Impact of preimplantation genetic testing on obstetric and neonatal outcomes: a systematic review and meta-analysis

Comparable neonatal and obstetric outcomes of preimplantation genetic testing pregnancies and in vitro fertilization/intracytoplasmic sperm injection pregnancies.

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VOLUME 116, ISSUE 4, P990-1000

Authors:

Wenhui Hou, M.D., Gaohui Shi, B.S., Yuanlin Ma, M.D., Yongxiang Liu, M.Sc., Manman Lu, M.D., Xiuli Fan, M.Sc., Yingpu Sun, M.D. 

Abstract:

Objective

To investigate whether preimplantation genetic testing (PGT) increases the risk of adverse obstetric and neonatal outcomes.


Design

Systematic review and meta-analysis.


Setting

Not applicable.


Patient(s)

Pregnancies achieved after PGT or in vitro fertilization (IVF)/intracytoplasmic sperm injection (ICSI).


Intervention(s)

Systematic search of databases until December 2020 with cross-checking of references from relevant articles in English.


Main Outcome Measure(s)

Obstetric and neonatal outcomes after PGT and IVF/ICSI, including mean birth weight, low birth weight, very low birth weight (VLBW), mean gestational age at birth, preterm birth, very preterm birth, birth defects, intrauterine growth retardation (IUGR), sex ratio, cesarean section, hypertensive disorders of pregnancy, gestational diabetes mellitus, placenta disorder (placenta previa, placenta abruption, placenta accreta), and preterm premature rupture of membranes.


Result(s)

Ultimately, a total of 785,445 participants were enrolled in this meta-analysis, and these participants were divided into a PGT group (n = 54,294) and an IVF/ICSI group (n = 731,151). The PGT pregnancies had lower rates of low birth weight (risk ratio [RR] 0.85, 95% confidence interval [CI] 0.75 to 0.98), VLBW (RR 0.52, 95% CI 0.33 to 0.81), and very preterm births (RR 0.55, 95% CI 0.42 to 0.70) than those of IVF/ICSI pregnancies. However, the PGT group had a higher rate of the obstetric outcome of hypertensive disorders of pregnancy (RR 1.30, 95% CI 1.08 to 1.57). The PGT did not increase the risk of other adverse obstetric and neonatal outcomes, such as those associated with mean birth weight, mean gestational age at birth, birth defects, IUGR, sex ratio, cesarean section, gestational diabetes mellitus, placental disorder (placenta previa, placenta abruption, placenta accreta), or preterm premature rupture of membranes. We performed subgroup analysis with only blastocyst biopsies and found that PGT with blastocyst biopsies was associated with a lower rate of VLBW (RR 0.55, 95% CI 0.31 to 0.95). The PGT with blastocyst biopsies did not increase the risk of other adverse obstetric and neonatal outcomes. Additionally, we performed subgroup analysis with only frozen-thawed embryo transfer cycles, and we found that PGT pregnancies were associated with a lower rate of VLBW (RR 0.55, 95% CI 0.31 to 0.97), a lower rate of cesarean birth (RR 0.90, 95% CI 0.82 to 0.99), a higher rate of preterm birth (RR 1.10, 95% CI 1.02 to 1.18), and a higher rate of IUGR (RR 1.21, 95% CI 1.06 to 1.38) than those of IVF/ICSI pregnancies. The PGT with frozen-thawed embryo transfer did not increase the risk of other adverse obstetric and neonatal outcomes.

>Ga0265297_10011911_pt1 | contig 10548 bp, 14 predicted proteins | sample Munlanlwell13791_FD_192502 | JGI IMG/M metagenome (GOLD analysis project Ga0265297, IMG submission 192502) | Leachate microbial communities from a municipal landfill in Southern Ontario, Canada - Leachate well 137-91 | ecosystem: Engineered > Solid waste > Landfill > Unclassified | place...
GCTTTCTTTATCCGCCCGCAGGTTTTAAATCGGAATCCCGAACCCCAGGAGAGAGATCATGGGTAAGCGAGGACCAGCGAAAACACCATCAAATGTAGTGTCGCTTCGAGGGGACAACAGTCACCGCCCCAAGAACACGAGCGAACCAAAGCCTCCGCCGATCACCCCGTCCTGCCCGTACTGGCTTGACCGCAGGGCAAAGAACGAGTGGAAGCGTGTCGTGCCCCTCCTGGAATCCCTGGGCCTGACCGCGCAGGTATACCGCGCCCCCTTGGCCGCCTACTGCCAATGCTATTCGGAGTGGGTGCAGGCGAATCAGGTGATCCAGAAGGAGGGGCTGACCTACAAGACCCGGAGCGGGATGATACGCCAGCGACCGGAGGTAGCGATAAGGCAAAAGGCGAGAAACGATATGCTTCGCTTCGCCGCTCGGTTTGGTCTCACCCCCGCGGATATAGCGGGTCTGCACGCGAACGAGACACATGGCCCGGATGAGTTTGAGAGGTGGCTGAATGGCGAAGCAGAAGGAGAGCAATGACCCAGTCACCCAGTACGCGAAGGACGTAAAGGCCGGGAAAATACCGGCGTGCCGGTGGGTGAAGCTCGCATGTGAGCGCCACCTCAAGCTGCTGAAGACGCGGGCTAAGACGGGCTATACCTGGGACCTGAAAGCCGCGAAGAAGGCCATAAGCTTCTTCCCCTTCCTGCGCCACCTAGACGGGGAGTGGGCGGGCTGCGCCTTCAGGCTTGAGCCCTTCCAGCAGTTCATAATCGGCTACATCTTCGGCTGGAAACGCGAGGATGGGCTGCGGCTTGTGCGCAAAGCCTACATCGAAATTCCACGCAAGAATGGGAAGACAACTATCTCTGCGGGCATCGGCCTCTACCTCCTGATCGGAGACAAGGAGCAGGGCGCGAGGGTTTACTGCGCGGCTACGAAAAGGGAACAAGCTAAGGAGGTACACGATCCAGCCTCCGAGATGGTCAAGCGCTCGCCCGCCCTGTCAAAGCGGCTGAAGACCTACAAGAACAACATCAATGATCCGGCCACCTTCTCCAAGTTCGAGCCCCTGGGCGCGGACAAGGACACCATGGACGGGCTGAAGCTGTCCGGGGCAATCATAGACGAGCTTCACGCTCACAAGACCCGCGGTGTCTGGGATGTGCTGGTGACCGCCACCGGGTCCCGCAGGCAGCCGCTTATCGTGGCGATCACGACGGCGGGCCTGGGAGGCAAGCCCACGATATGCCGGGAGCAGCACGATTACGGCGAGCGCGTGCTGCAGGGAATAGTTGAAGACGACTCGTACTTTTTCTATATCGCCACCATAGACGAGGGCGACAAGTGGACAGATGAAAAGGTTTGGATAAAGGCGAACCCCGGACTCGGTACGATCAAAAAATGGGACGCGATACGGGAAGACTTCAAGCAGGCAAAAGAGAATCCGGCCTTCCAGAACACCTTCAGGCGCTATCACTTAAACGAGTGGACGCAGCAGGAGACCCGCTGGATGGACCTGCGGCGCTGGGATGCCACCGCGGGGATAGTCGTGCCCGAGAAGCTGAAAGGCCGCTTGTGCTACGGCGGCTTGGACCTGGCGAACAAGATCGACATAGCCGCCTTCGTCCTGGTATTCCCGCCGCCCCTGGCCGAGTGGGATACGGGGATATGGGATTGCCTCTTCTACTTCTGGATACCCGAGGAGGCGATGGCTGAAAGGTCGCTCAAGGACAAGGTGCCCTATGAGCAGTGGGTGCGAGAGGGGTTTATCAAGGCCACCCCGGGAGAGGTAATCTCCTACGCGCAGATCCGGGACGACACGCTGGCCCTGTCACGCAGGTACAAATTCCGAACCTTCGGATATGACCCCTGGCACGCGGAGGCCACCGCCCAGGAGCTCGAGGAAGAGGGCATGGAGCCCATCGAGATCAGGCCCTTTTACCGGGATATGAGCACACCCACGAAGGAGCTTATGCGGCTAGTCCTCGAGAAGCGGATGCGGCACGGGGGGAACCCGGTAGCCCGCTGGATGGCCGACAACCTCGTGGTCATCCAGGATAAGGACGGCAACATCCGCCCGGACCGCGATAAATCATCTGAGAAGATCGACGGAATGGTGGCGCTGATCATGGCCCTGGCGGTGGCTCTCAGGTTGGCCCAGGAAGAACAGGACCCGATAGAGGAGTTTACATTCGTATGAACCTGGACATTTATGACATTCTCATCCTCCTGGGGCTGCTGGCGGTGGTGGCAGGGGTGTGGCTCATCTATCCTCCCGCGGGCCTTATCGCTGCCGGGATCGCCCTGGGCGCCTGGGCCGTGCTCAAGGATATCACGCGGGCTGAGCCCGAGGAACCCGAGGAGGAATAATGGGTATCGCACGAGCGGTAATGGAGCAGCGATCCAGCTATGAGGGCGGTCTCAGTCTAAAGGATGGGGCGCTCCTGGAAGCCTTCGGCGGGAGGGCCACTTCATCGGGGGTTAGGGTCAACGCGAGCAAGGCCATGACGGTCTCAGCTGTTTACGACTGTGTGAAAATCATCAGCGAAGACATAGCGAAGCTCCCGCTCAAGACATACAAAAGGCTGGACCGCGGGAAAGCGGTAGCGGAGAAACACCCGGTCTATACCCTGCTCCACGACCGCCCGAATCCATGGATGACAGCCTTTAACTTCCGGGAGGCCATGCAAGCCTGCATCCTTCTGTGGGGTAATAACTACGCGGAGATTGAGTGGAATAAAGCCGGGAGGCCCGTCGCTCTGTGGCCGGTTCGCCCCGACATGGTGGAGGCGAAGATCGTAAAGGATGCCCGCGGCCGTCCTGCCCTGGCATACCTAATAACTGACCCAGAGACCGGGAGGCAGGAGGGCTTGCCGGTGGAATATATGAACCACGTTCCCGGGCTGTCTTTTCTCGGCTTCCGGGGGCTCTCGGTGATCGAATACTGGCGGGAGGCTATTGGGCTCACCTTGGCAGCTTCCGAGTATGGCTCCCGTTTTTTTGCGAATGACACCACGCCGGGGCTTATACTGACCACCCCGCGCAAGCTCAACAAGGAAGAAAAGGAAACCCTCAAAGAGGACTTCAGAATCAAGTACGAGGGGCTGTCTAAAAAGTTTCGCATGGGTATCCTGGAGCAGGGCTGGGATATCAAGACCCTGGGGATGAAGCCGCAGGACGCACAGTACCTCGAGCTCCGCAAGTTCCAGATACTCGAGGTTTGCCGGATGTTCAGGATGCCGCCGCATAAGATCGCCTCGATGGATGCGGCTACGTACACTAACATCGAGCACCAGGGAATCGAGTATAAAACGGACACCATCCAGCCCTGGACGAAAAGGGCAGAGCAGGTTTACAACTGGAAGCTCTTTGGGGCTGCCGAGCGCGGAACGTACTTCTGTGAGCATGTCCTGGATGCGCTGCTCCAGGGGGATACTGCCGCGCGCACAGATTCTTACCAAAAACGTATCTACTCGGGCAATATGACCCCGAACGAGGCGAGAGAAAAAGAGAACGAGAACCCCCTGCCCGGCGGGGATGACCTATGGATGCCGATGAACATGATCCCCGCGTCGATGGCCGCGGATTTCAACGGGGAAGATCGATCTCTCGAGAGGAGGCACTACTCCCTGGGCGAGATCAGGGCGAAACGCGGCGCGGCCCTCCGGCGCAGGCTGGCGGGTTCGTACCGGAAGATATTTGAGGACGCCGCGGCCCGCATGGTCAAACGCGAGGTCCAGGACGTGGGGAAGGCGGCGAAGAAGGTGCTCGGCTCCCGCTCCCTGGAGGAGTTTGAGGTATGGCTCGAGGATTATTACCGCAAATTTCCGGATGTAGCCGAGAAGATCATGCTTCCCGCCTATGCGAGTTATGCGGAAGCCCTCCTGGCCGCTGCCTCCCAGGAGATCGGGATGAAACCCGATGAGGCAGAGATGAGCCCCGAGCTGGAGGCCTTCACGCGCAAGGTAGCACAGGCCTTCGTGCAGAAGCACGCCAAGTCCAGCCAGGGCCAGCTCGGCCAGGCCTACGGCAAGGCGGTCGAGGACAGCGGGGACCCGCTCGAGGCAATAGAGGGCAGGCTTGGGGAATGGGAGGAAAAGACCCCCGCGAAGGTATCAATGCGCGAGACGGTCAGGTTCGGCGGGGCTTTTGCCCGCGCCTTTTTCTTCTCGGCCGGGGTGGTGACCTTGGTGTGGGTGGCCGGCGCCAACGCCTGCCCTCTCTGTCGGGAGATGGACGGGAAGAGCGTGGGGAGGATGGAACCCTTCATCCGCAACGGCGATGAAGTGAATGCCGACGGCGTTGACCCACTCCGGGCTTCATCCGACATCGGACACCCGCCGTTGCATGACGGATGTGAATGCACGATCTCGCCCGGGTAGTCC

Conclusion(s)

The pooled analysis suggested that PGT did not increase the risk of adverse obstetric outcomes. The association between PGT and a higher risk of IUGR requires further investigation.

Fertility and Sterility

Editorial Office, American Society for Reproductive Medicine

Fertility and Sterility® is an international journal for obstetricians, gynecologists, reproductive endocrinologists, urologists, basic scientists and others who treat and investigate problems of infertility and human reproductive disorders.